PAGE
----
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Publication numberUS7101805 B2
Publication typeGrant
Application numberUS 10/841,818
Publication dateSep 5, 2006
Filing dateMay 6, 2004
Priority dateMay 9, 2003
Fee statusPaid
Also published asCN1784778A, CN100401491C, DE602004017983D1, EP1623457A2, EP1623457B1, US20040238489, WO2004102642A2, WO2004102642A3
Publication number10841818, 841818, US 7101805 B2, US 7101805B2, US-B2-7101805, US7101805 B2, US7101805B2
InventorsDavid Johnson, Russell Westerman
Original AssigneeUnaxis Usa Inc.
Export CitationBiBTeX, EndNote, RefMan
External Links: USPTO, USPTO Assignment, Espacenet
Envelope follower end point detection in time division multiplexed processes
US 7101805 B2
Abstract
The present invention provides a method and an apparatus for establishing endpoint during an alternating cyclical etch process or time division multiplexed process. A substrate is placed within a plasma chamber and subjected to an alternating cyclical process having an etching step and a deposition step. A variation in plasma emission intensity is monitored using known optical emission spectrometry techniques. An amplitude information is extracted from a complex waveform of the plasma emission intensity using an envelope follower algorithm. The alternating cyclical process is discontinued when endpoint is reached at a time that is based on the monitoring step.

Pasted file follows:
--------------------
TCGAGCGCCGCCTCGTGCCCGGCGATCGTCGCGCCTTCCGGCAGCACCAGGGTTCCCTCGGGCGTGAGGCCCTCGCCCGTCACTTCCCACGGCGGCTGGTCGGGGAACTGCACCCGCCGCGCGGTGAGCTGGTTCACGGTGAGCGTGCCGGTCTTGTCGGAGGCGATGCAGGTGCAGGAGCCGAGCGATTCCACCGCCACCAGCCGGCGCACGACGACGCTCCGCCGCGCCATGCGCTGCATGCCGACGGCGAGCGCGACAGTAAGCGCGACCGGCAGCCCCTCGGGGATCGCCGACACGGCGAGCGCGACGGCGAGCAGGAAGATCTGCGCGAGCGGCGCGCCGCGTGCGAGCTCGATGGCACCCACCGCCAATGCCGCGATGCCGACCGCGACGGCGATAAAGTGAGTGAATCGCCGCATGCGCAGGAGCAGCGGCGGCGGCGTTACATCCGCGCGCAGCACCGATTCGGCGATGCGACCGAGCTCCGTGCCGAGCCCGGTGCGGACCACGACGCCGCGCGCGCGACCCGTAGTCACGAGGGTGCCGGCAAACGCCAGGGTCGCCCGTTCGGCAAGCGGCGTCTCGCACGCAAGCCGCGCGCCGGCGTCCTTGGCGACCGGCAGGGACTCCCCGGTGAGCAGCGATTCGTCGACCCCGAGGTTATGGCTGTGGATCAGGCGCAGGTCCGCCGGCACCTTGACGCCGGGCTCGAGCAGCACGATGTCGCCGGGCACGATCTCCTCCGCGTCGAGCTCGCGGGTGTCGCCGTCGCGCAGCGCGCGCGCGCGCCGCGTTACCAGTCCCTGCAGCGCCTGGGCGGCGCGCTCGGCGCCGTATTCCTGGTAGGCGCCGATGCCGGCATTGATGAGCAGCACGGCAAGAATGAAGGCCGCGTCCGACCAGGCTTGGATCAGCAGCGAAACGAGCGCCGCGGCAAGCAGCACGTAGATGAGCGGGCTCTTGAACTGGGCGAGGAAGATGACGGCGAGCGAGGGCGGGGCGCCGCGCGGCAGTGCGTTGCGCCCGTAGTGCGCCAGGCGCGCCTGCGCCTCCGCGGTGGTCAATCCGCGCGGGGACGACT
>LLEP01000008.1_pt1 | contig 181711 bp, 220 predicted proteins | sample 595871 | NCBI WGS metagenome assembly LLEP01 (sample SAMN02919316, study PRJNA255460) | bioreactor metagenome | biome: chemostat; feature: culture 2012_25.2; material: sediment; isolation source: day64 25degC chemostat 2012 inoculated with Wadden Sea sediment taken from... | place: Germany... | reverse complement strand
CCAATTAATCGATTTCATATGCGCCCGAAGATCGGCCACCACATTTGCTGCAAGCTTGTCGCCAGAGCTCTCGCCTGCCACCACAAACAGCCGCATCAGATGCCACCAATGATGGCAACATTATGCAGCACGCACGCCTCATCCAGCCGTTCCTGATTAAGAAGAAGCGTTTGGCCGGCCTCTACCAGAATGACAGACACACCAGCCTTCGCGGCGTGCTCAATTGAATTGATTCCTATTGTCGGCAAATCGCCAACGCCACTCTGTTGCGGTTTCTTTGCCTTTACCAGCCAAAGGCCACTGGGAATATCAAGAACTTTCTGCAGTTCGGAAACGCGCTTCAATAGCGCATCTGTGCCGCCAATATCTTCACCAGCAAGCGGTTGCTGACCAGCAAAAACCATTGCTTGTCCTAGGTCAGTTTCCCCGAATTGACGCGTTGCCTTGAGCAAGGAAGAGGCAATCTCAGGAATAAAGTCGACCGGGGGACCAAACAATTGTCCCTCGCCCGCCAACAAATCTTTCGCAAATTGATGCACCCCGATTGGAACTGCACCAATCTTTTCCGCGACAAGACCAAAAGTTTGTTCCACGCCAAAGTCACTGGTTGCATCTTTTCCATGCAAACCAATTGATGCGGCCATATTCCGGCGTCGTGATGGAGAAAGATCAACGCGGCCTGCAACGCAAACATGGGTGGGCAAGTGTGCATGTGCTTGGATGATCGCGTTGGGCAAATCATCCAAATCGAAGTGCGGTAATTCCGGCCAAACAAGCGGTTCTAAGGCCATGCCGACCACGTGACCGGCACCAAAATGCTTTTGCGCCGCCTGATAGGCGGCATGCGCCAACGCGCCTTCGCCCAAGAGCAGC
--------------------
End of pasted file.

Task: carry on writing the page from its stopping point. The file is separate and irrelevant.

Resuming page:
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Claims(47)
1. A method for etching a feature in a substrate comprising the steps of:
subjecting the substrate to an alternating cyclical process within a plasma chamber;
monitoring a variation in plasma emission intensity;
extracting an amplitude information from said plasma emission intensity using an envelope follower algorithm; and
discontinuing said alternating cyclical process at a time based on said monitoring step.
2. The method of claim 1 wherein the substrate to be etched contains silicon.
3. The method of claim 1 wherein the substrate to be etched contains a group-III element.